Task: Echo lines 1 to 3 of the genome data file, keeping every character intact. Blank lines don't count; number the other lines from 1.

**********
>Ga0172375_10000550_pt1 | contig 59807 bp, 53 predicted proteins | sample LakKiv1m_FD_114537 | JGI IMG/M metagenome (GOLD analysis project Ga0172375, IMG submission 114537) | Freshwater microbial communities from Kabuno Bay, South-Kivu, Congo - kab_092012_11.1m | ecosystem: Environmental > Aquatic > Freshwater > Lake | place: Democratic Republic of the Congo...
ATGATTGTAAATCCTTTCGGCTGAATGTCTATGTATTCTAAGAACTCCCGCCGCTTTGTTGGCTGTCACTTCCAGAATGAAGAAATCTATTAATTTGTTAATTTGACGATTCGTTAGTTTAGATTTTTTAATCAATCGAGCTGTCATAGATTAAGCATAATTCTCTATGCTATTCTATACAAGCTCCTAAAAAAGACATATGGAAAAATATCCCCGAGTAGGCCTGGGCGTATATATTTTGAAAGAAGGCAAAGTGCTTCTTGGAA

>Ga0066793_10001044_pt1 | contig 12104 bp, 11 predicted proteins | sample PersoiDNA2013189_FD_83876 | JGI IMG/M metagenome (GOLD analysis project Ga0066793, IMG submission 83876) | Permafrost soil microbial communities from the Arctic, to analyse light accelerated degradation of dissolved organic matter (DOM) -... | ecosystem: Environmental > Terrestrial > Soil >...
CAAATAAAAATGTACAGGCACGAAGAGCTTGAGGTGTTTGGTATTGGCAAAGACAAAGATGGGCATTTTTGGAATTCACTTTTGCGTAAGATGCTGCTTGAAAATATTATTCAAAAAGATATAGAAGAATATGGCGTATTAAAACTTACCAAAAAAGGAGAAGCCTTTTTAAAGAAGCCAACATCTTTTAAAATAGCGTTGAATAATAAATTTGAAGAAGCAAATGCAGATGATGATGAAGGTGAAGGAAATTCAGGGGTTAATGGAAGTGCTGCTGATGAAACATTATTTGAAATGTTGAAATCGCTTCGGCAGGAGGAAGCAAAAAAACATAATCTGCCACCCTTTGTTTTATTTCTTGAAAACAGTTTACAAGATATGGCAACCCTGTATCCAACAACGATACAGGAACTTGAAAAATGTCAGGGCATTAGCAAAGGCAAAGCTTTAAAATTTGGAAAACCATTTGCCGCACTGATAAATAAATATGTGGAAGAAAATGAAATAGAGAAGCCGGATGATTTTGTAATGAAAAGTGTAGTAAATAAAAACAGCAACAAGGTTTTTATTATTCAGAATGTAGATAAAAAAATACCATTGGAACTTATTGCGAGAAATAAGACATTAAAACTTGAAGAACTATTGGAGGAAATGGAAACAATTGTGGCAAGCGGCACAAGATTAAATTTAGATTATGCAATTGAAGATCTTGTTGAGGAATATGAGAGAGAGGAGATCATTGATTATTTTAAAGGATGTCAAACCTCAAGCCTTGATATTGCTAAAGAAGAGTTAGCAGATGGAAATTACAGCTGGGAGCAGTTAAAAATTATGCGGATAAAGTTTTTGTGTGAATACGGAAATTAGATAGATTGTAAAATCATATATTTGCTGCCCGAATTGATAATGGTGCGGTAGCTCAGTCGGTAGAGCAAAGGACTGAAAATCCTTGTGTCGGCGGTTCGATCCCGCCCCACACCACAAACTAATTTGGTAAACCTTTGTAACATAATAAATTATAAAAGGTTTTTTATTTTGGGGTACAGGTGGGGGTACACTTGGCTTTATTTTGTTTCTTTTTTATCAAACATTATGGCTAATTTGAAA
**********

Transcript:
>Ga0172375_10000550_pt1 | contig 59807 bp, 53 predicted proteins | sample LakKiv1m_FD_114537 | JGI IMG/M metagenome (GOLD analysis project Ga0172375, IMG submission 114537) | Freshwater microbial communities from Kabuno Bay, South-Kivu, Congo - kab_092012_11.1m | ecosystem: Environmental > Aquatic > Freshwater > Lake | place: Democratic Republic of the Congo...
ATGATTGTAAATCCTTTCGGCTGAATGTCTATGTATTCTAAGAACTCCCGCCGCTTTGTTGGCTGTCACTTCCAGAATGAAGAAATCTATTAATTTGTTAATTTGACGATTCGTTAGTTTAGATTTTTTAATCAATCGAGCTGTCATAGATTAAGCATAATTCTCTATGCTATTCTATACAAGCTCCTAAAAAAGACATATGGAAAAATATCCCCGAGTAGGCCTGGGCGTATATATTTTGAAAGAAGGCAAAGTGCTTCTTGGAA

>Ga0066793_10001044_pt1 | contig 12104 bp, 11 predicted proteins | sample PersoiDNA2013189_FD_83876 | JGI IMG/M metagenome (GOLD analysis project Ga0066793, IMG submission 83876) | Permafrost soil microbial communities from the Arctic, to analyse light accelerated degradation of dissolved organic matter (DOM) -... | ecosystem: Environmental > Terrestrial > Soil >...